Needless to say, this sort of speech was music to the ears of the Episcopalians who heard it. Abp Dionysius expressed exactly the sort of role that so many Episcopalians envisioned for their Church: the great center towards which the Protestants and the “Catholics” (Orthodox and Roman) would ultimately move. It is quite possible that Fr. Ingram Nathaniel Irvine, then an Episcopal priest, was present at Abp Dionysius’ speech. Years later, Irvine expressly rejected the idea that Anglicanism was the platform for Christian unity, instead arguing that Christian unity was possible only in the Orthodox Church — the “Mother Church of Christendom,” as he called it, the true Church from which all others had deviated. That Abp Dionysius adopted, not the Irvinian position (which really is the Orthodox position), but rather the standard Anglo-Catholic one, is rather remarkable.
After the Episcopal conference in Chicago, Abp Dionysius traveled west, visiting San Francisco in early December (Los Angeles Times, 12/17/1893). It isn’t clear whether he met with the Russian Bishop Nicholas Ziorov, but he almost certainly encountered some of the hundreds of Orthodox Christians in the city.
On his return trip to Greece, Abp Dionysius went across the Pacific. On a train ride from Singapore to Calcutta, he happened to run into a Methodist bishop, who invited him to attend a Methodist conference in Calcutta. Abp Dionysius accepted. According to one American periodical, “Although he remarked privately that Bishop Thoburn was not a real bishop, he bestowed upon him when taking leave the apostolic kiss” (Congregationalist, 4/26/1894). At his host’s request, Abp Dionysius delighted the Methodists by delivering St. Paul’s Mars Hill sermon in its original Greek. (Christian Advocate, 4/5/1894)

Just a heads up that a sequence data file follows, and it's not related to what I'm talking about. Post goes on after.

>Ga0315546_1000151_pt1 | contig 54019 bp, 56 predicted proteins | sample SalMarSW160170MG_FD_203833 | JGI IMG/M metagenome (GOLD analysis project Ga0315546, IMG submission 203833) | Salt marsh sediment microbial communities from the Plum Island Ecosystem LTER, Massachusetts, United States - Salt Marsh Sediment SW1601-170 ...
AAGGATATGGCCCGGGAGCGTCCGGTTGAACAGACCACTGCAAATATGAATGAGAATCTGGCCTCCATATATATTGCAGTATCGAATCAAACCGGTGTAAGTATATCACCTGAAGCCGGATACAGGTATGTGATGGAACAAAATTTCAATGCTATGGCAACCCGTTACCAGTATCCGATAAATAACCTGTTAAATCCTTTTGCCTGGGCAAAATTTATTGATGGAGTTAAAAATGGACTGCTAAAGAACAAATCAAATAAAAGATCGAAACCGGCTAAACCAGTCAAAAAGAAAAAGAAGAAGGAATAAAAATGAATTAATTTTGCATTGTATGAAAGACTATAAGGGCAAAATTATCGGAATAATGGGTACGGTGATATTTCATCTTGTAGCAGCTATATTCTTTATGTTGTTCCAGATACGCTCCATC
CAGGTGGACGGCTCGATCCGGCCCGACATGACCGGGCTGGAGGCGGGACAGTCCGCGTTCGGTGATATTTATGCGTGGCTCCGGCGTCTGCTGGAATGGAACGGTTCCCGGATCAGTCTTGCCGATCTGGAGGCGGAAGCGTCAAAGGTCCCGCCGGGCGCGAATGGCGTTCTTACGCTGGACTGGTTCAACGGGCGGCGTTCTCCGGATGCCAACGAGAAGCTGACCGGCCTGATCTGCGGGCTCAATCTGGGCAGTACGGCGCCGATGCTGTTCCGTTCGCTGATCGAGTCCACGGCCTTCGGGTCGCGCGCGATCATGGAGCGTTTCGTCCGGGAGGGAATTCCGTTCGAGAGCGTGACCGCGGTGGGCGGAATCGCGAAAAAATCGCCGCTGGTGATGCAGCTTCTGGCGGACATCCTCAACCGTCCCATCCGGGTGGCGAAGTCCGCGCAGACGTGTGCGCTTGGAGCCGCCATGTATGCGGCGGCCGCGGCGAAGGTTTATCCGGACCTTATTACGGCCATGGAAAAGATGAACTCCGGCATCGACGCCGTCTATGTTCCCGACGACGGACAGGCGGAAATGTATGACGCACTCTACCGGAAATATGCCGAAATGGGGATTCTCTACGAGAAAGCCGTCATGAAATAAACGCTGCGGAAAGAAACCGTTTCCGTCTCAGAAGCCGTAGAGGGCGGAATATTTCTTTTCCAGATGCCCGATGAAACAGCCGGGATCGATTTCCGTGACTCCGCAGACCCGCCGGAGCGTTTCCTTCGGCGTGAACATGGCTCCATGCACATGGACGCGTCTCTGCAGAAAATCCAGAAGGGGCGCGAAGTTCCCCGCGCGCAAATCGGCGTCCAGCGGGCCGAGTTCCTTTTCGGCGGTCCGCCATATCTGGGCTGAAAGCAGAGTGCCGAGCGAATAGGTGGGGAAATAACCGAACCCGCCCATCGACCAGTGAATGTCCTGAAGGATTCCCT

Abp Dionysius made it home to Greece by the middle of 1894, but soon thereafter, late in the summer, he died. The New York Observer and Chronicle (1/24/1895) offered a fine obituary:
Some interesting details connected with the death of Archbishop Dionysios Latas of Zante, who died last August, and whose name is familiar to Americans since his visit to Chicago the year before, have very recently been sent to this country by Bishop Potter. Archbishop Latas was greatly beloved by the people of Zante. As a preacher he was eloquent and tireless; and in his work as a leader of the clergy he was most efficient, giving to the island good priests, and developing those whom he had found already there.
His own training was well rounded. Besides his native tongue he was a master of German, Italian and English. He was distinguished by his fine presence and sonorous voice and by the gentleness and sweetness of his manners. Though far past the prime of life he had still before him many years of work. A writer in one of the Athenian journals, referring to the time of the late earthquake in Zante, says: “I remember him when the island was shaking and the houses falling in ruins, going about in his carriage through the narrow roads of the settlements from morning till night, comforting and advising, cheering and inspiring confidence in divine help, the only hope of people in the perilous state of the hapless Zacynthians. And I saw him, as they grasped his hand, secretly giving material help along with his prayers.”